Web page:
Source: (2003) Sydney: Hawkins Press, 228p.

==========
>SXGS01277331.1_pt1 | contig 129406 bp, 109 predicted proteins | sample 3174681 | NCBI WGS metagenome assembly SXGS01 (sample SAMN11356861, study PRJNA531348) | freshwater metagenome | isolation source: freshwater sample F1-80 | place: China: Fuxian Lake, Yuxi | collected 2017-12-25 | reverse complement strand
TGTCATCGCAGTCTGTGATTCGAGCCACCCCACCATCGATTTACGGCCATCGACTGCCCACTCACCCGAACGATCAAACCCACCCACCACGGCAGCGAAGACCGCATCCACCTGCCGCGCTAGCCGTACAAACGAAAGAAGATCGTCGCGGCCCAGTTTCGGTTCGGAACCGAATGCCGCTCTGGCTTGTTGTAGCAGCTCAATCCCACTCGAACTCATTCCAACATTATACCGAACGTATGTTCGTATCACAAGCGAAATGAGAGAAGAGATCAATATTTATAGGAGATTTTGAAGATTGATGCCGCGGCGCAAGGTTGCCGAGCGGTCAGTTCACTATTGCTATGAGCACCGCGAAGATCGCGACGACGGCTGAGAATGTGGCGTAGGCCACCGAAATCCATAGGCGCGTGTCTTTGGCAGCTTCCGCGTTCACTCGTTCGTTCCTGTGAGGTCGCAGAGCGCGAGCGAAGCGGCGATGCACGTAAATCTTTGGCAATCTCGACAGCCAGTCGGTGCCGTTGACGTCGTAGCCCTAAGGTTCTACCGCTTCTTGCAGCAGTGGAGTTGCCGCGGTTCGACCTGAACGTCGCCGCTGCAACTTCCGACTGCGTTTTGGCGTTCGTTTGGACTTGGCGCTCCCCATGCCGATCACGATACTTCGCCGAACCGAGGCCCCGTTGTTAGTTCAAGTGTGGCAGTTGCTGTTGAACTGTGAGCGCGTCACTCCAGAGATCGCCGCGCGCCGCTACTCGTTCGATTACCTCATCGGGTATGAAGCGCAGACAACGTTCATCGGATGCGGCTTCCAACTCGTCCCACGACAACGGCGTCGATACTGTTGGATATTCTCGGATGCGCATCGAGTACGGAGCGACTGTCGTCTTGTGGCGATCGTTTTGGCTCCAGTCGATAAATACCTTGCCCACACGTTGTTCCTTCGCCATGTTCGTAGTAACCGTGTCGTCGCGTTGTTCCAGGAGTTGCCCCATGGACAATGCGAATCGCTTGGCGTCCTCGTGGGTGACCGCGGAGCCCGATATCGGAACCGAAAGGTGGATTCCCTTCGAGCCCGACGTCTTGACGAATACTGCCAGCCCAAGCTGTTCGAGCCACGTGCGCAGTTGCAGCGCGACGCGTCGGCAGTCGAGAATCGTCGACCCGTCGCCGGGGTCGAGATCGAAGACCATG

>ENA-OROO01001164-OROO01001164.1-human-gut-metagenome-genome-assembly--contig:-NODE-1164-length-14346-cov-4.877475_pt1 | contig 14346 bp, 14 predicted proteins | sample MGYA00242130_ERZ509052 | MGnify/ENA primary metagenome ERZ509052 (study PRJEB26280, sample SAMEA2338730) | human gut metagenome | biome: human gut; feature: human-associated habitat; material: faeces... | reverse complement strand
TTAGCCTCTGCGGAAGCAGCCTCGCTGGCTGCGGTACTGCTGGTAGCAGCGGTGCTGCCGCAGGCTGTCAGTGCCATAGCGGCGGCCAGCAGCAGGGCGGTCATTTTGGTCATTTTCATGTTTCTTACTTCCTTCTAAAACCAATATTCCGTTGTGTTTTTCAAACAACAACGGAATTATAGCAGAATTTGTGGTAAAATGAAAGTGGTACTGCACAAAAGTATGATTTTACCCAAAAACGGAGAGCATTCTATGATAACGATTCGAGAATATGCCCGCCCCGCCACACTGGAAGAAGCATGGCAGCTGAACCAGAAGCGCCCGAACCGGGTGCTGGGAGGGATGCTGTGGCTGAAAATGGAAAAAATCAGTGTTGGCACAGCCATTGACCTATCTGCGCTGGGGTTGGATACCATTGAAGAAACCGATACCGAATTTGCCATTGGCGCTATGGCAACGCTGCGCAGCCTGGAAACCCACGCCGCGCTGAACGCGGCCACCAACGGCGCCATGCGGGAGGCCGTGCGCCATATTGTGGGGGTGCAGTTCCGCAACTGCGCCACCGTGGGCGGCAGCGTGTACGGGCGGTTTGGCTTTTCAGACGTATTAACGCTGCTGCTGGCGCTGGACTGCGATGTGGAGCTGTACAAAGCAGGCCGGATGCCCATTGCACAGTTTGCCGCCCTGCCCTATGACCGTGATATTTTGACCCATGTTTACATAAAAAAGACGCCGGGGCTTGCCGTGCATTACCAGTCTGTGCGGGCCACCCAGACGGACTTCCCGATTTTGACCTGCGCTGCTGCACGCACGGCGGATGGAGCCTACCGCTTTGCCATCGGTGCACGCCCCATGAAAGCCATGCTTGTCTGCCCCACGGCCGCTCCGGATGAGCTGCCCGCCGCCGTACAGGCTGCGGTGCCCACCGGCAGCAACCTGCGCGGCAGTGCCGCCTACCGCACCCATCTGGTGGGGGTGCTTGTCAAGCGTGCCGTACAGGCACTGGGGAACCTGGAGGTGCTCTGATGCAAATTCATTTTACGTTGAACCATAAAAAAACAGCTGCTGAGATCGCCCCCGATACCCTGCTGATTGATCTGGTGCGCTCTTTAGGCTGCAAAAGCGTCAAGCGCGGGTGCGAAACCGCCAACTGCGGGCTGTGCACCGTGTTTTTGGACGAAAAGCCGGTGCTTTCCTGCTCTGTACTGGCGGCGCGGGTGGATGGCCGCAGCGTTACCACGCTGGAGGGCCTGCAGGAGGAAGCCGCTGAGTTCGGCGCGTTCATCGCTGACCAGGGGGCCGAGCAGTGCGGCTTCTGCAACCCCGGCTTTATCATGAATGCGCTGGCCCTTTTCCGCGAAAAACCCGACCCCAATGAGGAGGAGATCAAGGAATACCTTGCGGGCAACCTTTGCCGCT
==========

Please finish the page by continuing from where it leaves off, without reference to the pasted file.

In this book, Paul Omojo presents a critique of the responses of criminal justice agencies to youth crime and a vision of new ways to respond to youth crime. Omojo’s basic point is that current ways of responding to youth crime are counterproductive. While criminal justice systems may not be intended to damage youth and “trapâ€? them into a life of crime, the consequences of such systems are devastating on youth and have the effect of setting them on criminal pathways. In contrast to this assessment, Omojo offers a vision of criminal justice agencies becoming pro-active partners in societal efforts that guide youth at risk and young offenders into productive citizenship. Vital to this vision is the need for criminal justice agencies to break out of their traditional molds, to transform their orientation both in philosophy and practice towards a radical preventive partnership model. To establish his critique and delineate his vision, Omojo covers the following topics in detail: criminal justice thinking about youth; youth and images of youth; the traditional criminal justice response to youth crime; trends and costs of the traditional response; changing perspectives in criminal justice, especially as regards partnership; specific examples from several countries of criminal justice partnerships; comparison of the partnership approach to the traditional response; and future directions in criminal justice prevention of youth crime.